There can be no doubt that the refugee crisis possesses a security dimension. Armed conflicts with scant prospect of speedy resolution are driving people to seek refuge abroad. Their growing numbers represent an enormous challenge for a string of states — from the immediate neighbourhood with its gigantic refugee camps through the transit countries to the Member States of the European Union. What does this mean for the European security order and its central actors, first and foremost the United Nations (UN), the Common Foreign and Security Policy of the European Union (CSDP) and the Organisation for Security and Cooperation in Europe (OSCE)? How does the refugee crisis alter the role and self-perception of the security institutions, and what influence does it exert on ongoing strategy processes?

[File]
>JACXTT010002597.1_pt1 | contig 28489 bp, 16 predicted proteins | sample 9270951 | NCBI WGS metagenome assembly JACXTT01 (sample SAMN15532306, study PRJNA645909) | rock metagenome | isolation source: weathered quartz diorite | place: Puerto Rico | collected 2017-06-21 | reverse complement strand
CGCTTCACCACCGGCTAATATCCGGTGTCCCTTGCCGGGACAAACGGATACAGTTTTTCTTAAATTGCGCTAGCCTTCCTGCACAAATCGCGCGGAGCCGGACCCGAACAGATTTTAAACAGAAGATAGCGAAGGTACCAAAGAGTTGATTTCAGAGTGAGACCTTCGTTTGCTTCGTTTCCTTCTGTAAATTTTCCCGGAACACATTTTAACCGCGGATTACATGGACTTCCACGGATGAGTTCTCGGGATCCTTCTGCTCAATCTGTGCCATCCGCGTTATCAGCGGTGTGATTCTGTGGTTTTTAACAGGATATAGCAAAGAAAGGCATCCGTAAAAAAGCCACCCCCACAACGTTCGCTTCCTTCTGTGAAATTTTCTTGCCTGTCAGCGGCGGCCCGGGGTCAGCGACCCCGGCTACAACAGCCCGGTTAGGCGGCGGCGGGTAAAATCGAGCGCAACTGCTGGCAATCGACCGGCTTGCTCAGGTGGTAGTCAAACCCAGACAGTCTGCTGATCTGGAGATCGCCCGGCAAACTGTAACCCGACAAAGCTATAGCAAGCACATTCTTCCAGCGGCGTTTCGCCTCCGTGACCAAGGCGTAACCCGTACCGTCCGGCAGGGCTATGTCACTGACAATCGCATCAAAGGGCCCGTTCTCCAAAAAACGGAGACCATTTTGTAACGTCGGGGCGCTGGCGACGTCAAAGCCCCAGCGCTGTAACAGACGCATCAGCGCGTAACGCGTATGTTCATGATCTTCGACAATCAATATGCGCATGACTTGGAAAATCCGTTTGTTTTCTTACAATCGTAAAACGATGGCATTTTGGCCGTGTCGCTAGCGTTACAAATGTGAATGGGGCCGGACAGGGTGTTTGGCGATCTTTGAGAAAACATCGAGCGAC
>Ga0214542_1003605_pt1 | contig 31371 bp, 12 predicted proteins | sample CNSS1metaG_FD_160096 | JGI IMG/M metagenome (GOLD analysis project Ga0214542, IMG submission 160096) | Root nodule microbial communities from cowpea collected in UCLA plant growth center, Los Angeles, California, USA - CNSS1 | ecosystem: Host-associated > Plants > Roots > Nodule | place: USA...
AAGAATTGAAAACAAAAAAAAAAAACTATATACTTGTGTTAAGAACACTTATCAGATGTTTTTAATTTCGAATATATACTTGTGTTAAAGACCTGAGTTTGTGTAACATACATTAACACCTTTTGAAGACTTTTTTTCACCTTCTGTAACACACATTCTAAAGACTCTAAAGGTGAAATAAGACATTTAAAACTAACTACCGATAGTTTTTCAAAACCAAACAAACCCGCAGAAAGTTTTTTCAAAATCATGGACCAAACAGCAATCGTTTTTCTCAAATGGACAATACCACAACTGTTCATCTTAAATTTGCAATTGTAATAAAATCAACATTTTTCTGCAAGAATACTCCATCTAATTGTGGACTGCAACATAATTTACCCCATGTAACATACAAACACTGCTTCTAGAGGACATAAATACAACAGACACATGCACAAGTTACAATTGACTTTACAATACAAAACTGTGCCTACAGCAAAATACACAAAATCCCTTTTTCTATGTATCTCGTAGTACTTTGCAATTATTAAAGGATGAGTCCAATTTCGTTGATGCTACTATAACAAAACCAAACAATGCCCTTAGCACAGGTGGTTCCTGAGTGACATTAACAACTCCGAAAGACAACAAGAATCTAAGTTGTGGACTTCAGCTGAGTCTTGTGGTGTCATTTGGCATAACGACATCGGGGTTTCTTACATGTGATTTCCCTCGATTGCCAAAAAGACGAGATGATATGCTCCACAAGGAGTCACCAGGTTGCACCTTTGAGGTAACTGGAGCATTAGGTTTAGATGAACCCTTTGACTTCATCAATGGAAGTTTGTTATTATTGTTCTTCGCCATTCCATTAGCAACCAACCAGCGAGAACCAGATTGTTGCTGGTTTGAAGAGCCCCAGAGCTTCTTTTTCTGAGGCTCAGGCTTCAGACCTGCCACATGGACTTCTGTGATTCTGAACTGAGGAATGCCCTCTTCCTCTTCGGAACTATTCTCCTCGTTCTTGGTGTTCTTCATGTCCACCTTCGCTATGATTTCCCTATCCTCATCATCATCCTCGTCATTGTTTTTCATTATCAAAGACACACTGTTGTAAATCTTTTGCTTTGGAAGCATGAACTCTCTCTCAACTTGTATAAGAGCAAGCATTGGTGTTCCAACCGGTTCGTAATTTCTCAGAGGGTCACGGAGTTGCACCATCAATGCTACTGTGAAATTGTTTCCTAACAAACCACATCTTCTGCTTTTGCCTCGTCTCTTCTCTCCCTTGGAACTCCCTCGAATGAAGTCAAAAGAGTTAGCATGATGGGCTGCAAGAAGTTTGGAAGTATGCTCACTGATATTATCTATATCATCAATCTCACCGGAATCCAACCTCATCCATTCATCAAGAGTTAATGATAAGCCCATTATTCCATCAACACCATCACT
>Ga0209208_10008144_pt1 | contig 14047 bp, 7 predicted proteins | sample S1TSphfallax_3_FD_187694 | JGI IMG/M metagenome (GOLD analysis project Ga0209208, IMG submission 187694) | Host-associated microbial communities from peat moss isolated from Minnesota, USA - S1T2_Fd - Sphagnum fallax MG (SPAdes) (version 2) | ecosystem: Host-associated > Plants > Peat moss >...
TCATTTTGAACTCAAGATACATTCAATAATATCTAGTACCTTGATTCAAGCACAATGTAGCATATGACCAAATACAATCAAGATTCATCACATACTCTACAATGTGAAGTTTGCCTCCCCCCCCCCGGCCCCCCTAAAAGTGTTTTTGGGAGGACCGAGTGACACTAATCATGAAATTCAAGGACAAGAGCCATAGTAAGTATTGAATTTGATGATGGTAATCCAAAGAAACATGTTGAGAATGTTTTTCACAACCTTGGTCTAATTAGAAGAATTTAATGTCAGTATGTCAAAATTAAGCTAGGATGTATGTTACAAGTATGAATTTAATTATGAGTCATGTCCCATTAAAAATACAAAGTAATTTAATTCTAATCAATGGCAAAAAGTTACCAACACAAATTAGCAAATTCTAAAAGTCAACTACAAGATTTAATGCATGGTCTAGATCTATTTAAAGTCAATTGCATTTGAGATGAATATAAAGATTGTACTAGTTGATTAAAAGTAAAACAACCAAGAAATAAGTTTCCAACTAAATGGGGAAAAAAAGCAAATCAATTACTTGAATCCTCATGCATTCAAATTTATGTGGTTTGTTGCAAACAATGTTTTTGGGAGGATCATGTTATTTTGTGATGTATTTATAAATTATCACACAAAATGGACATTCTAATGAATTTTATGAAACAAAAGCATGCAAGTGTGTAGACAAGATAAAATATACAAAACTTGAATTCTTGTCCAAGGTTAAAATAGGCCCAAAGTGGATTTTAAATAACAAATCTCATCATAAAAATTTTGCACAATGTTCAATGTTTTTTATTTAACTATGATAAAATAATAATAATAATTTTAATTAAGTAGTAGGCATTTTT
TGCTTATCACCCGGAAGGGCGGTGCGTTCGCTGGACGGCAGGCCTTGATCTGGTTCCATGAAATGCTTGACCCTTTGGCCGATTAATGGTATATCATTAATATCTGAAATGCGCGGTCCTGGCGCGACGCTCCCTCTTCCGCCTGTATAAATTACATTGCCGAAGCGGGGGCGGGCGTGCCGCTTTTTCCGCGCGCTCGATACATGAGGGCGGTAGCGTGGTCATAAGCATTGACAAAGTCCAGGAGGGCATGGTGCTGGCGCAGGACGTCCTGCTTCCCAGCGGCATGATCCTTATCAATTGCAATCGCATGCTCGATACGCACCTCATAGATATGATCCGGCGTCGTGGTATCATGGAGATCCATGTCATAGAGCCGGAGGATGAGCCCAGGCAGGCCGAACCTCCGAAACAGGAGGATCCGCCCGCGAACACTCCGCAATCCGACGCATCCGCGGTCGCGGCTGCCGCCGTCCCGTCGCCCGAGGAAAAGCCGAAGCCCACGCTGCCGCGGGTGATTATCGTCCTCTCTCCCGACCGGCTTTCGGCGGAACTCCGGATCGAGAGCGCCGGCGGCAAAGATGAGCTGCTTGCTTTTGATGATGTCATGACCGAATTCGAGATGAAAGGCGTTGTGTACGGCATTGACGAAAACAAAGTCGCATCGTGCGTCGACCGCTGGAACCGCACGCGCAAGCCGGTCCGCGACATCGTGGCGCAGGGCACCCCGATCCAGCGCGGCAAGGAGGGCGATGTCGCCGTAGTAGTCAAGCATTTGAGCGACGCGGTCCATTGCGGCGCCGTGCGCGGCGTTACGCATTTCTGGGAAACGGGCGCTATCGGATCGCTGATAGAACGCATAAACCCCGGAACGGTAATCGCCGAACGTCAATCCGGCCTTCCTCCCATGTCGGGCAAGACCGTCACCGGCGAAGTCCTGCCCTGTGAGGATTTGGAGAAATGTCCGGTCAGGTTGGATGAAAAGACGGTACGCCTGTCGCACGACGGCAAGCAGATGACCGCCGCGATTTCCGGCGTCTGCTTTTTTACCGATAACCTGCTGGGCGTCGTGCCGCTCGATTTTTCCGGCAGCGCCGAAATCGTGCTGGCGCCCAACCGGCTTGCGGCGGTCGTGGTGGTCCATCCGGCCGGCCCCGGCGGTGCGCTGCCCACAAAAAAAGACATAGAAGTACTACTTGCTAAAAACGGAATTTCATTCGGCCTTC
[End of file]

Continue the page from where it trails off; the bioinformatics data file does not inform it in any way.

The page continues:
The present analysis points to the impact of the so-called »migrant and refugee crisis« on the EU’s Common Foreign and Security Policy (CSDP): The dramatic spike in asylum applications to EU member states in 2014/2015 has put to the test the added value and legitimacy of the European Union as a Foreign Policy actor. It has demonstrated to what extend the boundaries between external and internal security have become blurred.
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